Psychological factors therefore seem to be linked in some way with CFS. This is highlighted by the findings that depression or anxiety is found in half to two thirds of patients with Chronic fatigue syndrome. Although it could be argued that this may be as a result of the CFS itself, depression and anxiety are much higher in CFS patients when compared with people with other types of physical problems causing the same level of disability.

There also seem to be personality factors involved with the development of Chronic fatigue syndrome with more so-called Type A personalities (anxious, highly motivated perfectionists) developing this condition. The connection is not understood. One theory is that these people are more prone to suffer from the stress that appears to be linked with developing this condition. It may be that these people do not take enough rest at the beginning of the illness. This then leads on to chronic fatigue.

Many other theories exist for the cause of Chronic fatigue syndrome but, as mentioned, none have been conclusively proven and in many cases it is hard to tell what is a cause of the illness and what is an effect.

How is Chronic fatigue syndrome diagnosed?

The diagnosis of Chronic fatigue syndrome can be difficult since there is no specific test for this condition. As a result the diagnosis is usually made on the basis of the symptoms described by the patient. However, the doctor making the diagnosis will almost certainly want to exclude other causes for chronic fatigue by examining the patient and performing some blood tests.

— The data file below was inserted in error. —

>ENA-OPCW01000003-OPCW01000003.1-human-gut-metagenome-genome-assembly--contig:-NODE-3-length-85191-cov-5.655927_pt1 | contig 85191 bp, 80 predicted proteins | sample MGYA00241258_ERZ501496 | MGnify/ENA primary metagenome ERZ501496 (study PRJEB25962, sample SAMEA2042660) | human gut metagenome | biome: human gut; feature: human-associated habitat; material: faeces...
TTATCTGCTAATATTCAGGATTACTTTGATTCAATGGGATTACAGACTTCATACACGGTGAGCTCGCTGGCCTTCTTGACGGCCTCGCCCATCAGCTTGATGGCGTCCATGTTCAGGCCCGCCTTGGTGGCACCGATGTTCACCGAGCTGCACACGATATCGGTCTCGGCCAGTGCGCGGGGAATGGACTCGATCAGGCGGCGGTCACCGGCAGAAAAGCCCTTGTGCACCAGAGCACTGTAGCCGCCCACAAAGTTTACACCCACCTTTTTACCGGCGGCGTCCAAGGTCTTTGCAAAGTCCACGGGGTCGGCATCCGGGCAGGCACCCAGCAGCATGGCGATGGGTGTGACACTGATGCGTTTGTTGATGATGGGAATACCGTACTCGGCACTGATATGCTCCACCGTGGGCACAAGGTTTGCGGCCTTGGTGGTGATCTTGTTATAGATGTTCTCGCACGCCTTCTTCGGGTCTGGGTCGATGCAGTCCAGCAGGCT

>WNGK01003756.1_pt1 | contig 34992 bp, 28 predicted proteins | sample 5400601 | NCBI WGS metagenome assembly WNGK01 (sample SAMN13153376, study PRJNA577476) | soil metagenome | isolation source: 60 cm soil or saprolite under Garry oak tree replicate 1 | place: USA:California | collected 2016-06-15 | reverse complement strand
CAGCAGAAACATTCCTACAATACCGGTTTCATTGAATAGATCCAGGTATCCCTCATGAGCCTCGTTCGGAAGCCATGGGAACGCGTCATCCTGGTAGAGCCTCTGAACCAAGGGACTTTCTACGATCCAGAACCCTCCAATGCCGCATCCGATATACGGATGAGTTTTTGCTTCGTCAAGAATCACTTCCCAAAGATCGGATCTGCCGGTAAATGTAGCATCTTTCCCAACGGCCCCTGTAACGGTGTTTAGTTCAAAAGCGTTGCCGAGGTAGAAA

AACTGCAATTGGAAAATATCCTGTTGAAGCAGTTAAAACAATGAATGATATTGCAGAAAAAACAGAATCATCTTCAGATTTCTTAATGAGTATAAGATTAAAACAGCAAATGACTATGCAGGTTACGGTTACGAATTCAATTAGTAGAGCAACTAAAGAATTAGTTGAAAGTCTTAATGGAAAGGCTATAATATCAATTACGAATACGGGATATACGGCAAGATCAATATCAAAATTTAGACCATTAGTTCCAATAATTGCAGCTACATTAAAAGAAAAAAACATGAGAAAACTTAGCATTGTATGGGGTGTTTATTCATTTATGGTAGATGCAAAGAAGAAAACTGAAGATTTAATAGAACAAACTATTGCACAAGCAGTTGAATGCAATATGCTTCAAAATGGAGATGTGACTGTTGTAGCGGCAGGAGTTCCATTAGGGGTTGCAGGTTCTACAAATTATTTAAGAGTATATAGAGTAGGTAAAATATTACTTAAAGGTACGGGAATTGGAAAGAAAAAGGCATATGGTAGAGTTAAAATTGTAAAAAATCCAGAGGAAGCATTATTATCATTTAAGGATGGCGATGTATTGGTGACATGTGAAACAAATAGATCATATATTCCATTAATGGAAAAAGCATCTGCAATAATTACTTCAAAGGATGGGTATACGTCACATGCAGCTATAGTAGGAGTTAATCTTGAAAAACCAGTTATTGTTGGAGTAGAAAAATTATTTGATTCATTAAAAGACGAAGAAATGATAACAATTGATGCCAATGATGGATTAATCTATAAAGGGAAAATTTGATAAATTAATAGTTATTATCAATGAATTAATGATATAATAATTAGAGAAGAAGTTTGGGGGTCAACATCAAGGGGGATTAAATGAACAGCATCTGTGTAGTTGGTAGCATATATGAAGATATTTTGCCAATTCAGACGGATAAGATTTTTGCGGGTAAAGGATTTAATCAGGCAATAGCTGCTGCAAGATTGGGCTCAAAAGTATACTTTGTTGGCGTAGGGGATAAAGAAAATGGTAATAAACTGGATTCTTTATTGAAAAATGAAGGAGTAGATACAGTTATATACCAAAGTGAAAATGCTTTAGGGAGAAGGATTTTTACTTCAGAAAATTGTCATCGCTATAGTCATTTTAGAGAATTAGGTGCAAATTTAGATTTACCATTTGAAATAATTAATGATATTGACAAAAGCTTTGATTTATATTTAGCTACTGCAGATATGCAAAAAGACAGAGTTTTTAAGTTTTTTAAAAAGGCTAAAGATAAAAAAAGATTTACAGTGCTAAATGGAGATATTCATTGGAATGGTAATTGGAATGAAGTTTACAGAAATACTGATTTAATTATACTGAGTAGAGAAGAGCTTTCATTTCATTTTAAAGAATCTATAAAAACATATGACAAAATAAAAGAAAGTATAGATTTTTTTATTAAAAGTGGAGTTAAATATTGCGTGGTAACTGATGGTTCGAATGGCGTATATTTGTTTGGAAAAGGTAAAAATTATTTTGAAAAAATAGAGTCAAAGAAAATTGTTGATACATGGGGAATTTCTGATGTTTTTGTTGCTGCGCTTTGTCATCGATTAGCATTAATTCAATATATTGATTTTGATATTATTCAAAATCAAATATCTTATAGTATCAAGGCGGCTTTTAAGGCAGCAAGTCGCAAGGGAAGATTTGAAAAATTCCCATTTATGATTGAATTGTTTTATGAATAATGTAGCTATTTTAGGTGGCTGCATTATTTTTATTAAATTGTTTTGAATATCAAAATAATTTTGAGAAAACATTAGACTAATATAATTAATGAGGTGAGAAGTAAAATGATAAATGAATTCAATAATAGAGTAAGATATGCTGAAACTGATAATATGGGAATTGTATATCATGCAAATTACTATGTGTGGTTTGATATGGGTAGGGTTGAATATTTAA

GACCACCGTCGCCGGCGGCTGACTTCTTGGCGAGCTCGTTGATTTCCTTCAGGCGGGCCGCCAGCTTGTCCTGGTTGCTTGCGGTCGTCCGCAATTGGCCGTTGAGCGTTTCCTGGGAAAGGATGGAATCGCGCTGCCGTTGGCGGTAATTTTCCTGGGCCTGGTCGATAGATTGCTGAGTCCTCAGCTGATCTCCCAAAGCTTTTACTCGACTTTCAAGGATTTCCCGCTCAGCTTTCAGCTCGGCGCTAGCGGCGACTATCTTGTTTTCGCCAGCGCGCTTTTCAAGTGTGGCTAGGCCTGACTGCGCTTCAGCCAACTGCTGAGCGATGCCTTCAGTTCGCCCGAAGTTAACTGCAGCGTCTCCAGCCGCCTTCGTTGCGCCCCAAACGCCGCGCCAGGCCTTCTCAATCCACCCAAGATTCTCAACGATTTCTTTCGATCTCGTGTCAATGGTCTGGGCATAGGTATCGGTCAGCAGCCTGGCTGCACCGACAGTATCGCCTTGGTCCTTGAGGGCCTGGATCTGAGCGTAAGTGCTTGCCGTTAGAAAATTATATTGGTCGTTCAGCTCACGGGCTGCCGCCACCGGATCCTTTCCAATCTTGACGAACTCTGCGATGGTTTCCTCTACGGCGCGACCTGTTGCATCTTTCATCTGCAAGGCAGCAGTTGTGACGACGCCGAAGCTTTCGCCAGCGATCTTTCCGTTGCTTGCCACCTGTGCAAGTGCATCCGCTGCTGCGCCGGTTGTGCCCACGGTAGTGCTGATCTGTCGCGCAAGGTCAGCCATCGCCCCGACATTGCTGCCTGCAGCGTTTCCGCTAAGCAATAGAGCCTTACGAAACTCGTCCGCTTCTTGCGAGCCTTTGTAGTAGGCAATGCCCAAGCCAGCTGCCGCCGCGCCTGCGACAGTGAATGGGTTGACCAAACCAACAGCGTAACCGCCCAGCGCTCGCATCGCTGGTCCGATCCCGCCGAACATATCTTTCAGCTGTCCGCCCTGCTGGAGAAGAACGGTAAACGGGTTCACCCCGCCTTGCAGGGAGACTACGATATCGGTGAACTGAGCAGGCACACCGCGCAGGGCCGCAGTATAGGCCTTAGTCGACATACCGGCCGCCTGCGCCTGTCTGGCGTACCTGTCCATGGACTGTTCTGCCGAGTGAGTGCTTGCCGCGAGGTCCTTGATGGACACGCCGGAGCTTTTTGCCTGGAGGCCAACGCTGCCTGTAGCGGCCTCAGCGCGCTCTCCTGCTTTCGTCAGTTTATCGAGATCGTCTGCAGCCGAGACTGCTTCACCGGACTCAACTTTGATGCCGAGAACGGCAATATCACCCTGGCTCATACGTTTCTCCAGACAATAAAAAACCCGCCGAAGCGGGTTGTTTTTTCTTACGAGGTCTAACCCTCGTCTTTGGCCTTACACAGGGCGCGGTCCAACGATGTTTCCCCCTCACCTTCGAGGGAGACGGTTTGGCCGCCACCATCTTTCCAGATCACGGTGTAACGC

For instance, anaemia, diabetes, thyroid, and kidney conditions can cause persistent tiredness, so blood and/or urine tests will be done to rule these and other conditions out. All these blood tests will be normal in CFS as will examination of the patient.

What is the treatment of Chronic fatigue syndrome?

There is no one treatment for Chronic fatigue syndrome. Different treatments will suit different patients. However, there are three main approaches that have been found to be useful in many cases.

Graded exercise

Graded exercise aims to gradually increase the person's level of activity. This attempts to prevent the tendency of many CFS sufferers either becoming very inactive, thereby making further inactivity more likely, or the temptation to overdo their activity on their good days which almost inevitably leads to severe fatigue in the subsequent days.